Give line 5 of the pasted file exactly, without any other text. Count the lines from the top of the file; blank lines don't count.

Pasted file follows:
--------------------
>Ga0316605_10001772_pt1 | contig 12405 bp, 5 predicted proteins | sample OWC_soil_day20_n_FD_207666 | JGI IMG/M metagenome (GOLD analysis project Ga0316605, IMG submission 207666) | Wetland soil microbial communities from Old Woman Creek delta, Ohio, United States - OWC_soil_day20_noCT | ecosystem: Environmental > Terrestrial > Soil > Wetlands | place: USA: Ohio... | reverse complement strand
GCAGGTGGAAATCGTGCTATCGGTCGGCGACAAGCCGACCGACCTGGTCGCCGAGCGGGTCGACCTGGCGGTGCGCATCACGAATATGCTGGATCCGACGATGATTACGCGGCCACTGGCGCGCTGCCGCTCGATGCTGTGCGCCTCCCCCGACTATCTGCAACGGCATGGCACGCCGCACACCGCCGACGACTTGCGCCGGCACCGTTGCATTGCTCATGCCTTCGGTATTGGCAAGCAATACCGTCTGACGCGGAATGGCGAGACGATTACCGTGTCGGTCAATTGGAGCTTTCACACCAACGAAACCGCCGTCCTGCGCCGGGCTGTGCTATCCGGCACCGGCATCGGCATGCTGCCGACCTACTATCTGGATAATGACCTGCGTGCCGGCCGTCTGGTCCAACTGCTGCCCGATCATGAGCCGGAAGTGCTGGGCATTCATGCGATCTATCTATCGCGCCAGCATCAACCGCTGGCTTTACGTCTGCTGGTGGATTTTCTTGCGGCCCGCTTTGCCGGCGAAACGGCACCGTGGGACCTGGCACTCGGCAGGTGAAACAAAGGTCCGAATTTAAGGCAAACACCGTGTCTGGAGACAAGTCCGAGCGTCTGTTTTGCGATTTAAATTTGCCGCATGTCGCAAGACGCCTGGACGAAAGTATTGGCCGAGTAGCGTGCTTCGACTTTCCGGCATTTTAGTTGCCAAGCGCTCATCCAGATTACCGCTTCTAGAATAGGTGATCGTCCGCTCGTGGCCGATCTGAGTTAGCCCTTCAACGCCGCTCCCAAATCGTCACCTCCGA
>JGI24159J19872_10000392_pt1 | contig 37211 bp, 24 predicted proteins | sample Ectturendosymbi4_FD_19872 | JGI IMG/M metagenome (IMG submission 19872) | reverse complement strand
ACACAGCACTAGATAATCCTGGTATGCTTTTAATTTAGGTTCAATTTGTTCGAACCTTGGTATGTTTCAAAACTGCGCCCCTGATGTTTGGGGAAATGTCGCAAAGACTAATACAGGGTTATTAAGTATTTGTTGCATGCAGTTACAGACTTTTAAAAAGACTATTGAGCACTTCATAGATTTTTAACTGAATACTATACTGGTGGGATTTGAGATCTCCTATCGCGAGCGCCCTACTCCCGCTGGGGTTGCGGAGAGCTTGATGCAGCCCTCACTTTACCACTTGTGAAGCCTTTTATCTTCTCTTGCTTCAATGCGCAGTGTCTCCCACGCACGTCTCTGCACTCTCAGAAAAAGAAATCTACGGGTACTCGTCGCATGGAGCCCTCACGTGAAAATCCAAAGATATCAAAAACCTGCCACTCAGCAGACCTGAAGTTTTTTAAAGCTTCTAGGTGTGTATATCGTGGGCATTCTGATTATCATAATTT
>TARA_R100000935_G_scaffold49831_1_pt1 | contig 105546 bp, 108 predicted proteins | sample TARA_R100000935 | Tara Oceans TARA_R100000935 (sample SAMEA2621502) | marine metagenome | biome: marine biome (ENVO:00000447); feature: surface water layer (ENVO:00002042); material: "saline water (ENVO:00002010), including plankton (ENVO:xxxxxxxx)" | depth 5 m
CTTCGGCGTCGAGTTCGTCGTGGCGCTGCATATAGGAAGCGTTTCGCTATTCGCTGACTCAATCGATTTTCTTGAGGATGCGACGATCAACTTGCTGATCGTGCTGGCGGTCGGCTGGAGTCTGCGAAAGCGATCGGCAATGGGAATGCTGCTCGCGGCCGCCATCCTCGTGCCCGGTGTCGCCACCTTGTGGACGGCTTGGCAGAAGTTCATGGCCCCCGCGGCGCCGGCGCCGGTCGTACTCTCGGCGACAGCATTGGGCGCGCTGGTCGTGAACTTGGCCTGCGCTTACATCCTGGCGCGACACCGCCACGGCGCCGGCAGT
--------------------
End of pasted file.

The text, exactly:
>TARA_R100000935_G_scaffold49831_1_pt1 | contig 105546 bp, 108 predicted proteins | sample TARA_R100000935 | Tara Oceans TARA_R100000935 (sample SAMEA2621502) | marine metagenome | biome: marine biome (ENVO:00000447); feature: surface water layer (ENVO:00002042); material: "saline water (ENVO:00002010), including plankton (ENVO:xxxxxxxx)" | depth 5 m